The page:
The details of FOA’s plans for international coverage of F1 are explained in a submission made to the British government in its review of which sports should be aired on free television.
The F1 rights-holder lays out several explanations for why it is moving more F1 broadcasts to pay-TV (see below for the full document):
With greater pay-TV penetration and digitisation, pay-TV operators are increasingly providing broader coverage available to a greater number of viewers […] the uptake of pay-TV services by UK consumers has been steadily increasing year after year, with 49.5% of UK households subscribed to a pay-TV service.
In other words, moving British F1 broadcasts to pay-TV could mean cutting F1’s audience in Britain from over four million to just two.
And the 49.5% are not all subscribed to the same service: so if F1 was offered on Sky it might not be available on Virgin Media. The same applies in other countries, though pay-TV is generally more popular outside Britain.
In Britain at least, the pay-TV market is not as mature as FOA suggests it is. And it should know this from experience. It moved coverage of GP2 from one subscription service (Eurosport, on Sky) to another – Setanta – at the beginning of this year. Then Setanta went bust halfway through the season.
FOA also said:
Services such as pay-per-view have also become more widely available, which means that consumers do not need to subscribe to an entire package of pay-TV channels should they wish to view individual sporting events.
In Britain it is quite unusual to be able to pay for just the event you want to watch – ordinarily it’s a case of subscribing to a channels package to see the event you want.
It is an equally bad solution for broadcasters as it is fans. The popularity of boxing, for example, suffered after moving from free-to-air TV to pay-per-view.
Finally, even those consumers not subscribed to access pay-TV services can still view major sporting events in local pubs.
Whoever wrote that never tried going into a pub and asking for a football game to be switched over to an F1 race…
FOA’s aim for F1 coverage
The most illuminating part of the document is the explanation of FOA’s goal for how F1 is broadcast:
Formula One’s overall aim is to ensure broad coverage of each of the individual races comprising the championship.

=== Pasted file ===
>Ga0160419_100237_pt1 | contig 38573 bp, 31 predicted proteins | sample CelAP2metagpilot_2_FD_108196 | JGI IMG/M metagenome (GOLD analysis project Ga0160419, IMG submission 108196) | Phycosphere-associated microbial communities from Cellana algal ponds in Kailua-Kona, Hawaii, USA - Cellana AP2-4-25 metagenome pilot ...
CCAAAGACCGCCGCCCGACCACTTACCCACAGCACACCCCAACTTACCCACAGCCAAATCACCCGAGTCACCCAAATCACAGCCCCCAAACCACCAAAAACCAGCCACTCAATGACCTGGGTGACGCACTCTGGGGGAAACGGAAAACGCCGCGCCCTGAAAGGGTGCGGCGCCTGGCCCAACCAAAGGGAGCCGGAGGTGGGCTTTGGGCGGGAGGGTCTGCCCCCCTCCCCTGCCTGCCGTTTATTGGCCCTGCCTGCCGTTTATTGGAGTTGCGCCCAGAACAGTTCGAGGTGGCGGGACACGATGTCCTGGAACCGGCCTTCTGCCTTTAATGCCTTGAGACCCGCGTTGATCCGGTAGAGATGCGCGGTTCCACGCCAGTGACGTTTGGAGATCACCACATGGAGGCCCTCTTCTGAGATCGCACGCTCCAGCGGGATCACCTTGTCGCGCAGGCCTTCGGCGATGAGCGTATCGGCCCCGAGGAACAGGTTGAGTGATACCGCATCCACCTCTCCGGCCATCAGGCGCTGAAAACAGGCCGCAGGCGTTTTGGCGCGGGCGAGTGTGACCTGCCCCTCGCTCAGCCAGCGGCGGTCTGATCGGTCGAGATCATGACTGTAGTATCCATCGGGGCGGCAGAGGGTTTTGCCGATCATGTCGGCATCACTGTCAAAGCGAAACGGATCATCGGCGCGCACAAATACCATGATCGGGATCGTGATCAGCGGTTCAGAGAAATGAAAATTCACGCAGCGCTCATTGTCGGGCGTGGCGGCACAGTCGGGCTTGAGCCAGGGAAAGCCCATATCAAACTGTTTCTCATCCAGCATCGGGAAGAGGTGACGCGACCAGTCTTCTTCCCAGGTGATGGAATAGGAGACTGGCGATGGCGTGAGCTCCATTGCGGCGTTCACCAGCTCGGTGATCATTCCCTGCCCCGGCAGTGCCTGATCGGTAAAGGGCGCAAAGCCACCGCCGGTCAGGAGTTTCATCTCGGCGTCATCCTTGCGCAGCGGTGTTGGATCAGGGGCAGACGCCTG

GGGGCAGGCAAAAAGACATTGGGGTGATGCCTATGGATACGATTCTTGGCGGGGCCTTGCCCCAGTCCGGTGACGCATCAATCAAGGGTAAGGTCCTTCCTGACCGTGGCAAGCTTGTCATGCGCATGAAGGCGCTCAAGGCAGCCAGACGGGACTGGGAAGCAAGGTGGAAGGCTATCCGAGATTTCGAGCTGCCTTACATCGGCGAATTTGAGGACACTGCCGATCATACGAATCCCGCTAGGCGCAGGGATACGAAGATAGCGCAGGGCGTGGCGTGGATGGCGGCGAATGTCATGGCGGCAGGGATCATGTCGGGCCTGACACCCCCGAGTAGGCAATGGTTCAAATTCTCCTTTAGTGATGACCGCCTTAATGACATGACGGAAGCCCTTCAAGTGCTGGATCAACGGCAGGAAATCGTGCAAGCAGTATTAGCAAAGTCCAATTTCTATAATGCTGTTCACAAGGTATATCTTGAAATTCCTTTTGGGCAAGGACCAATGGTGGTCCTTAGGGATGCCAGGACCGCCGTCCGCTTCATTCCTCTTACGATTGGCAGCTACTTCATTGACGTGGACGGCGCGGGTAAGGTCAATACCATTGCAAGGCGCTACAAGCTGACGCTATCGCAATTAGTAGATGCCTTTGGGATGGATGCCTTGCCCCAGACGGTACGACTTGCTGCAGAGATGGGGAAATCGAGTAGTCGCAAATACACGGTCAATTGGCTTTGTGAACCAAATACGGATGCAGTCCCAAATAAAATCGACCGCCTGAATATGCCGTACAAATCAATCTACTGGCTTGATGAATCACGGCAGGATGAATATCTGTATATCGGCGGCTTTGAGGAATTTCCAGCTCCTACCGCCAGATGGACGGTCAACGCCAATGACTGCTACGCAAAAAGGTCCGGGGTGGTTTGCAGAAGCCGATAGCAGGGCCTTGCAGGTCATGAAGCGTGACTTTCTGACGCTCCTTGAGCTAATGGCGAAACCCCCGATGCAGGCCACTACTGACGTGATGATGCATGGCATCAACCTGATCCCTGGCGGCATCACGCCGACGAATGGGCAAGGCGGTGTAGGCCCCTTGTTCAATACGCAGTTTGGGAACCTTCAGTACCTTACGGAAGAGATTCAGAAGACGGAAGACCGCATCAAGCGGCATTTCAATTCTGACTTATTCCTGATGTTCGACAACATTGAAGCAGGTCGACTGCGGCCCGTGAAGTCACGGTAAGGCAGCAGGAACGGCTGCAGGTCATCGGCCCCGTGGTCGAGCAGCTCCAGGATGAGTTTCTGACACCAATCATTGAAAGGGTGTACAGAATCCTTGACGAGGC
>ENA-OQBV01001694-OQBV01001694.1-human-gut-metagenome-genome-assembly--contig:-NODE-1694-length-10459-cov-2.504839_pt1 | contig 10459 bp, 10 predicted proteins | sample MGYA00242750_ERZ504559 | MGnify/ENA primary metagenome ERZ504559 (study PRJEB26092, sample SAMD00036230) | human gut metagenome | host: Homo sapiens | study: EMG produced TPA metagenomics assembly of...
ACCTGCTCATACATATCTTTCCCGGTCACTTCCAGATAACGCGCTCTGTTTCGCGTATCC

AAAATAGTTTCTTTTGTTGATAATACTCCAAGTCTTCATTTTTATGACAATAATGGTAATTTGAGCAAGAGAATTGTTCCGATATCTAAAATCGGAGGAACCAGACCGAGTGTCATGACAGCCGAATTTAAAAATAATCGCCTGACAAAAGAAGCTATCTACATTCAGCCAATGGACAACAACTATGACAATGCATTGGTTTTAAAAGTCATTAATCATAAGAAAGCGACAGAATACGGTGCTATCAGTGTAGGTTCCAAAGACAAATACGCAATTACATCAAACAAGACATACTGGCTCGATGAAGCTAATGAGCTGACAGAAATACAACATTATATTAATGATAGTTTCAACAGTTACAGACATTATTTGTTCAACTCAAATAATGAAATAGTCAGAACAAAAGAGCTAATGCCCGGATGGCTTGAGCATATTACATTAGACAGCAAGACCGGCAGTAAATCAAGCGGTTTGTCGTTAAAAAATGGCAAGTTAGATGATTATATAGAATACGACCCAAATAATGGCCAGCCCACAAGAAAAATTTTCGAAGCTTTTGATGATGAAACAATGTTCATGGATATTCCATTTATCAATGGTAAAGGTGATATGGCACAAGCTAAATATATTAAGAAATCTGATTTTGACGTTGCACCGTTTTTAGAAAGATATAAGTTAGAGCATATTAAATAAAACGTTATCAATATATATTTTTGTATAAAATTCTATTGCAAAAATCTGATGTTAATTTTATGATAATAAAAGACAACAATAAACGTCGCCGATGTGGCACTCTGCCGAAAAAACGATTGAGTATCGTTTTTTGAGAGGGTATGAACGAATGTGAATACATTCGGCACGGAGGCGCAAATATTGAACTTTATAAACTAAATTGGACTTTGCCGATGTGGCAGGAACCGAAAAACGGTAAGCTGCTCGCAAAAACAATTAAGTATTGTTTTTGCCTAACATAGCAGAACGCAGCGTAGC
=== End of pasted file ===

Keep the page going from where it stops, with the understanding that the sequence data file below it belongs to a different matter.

That’s it? Where’s the commitment to quality coverage? Where’s the commitment to uninterrupted coverage?
In short, FOA wants to get as many people to buy the rights as possible and it isn’t concerned about the quality of the end product.
There will probably come a point at which pay-TV saturation or the increased use of internet broadcasting makes a move away from free-to-air TV realistic. For the time being FOA seems to understand that is not the case in Britain yet and won’t be for some time. In a separate submission Sky’s chief executive Jeremy Darroch told the panel:
Bernie Eccleston [sic] has stated that so long as he is in charge he wants free-to-air coverage.
But viewers in other countries where F1 broadcasts have already been moved to pay-TV services are not so fortunate. Here’s two comments from F1 Fanatic readers in Portugal:
Here in Portugal it was on RTP1 (kind of a Portuguese BBC) for free, but since 2007 it is on SportTV, which you have too pay for. It isn’t cheep! I watch F1 on Justin TV ever since.
Here F1 used to be in the state TV (RTP) but since a years back its on a paid sports channel (As much as â‚¬50 per month). And that has hurt the sport’s image here, even though we have drivers with a chance of entering F1 (like Alvaro Parente).
We still don’t hear that much about F1 on public TV. In the mid ’90s there was even programmes on it. The day after Senna’s accident the Portuguese parliament held a minute’s silence.
I followed F1 this year through FilmOn HDI which broadcasts BBC.
I have nothing against the idea of paying for an F1 broadcast – as long as it’s good enough to be worth paying for. FOA should add these criteria to their aims for F1 coverage:
It must be a quality production (e.g. HD coverage, which is years overdue)
It must be live
It must be uninterrupted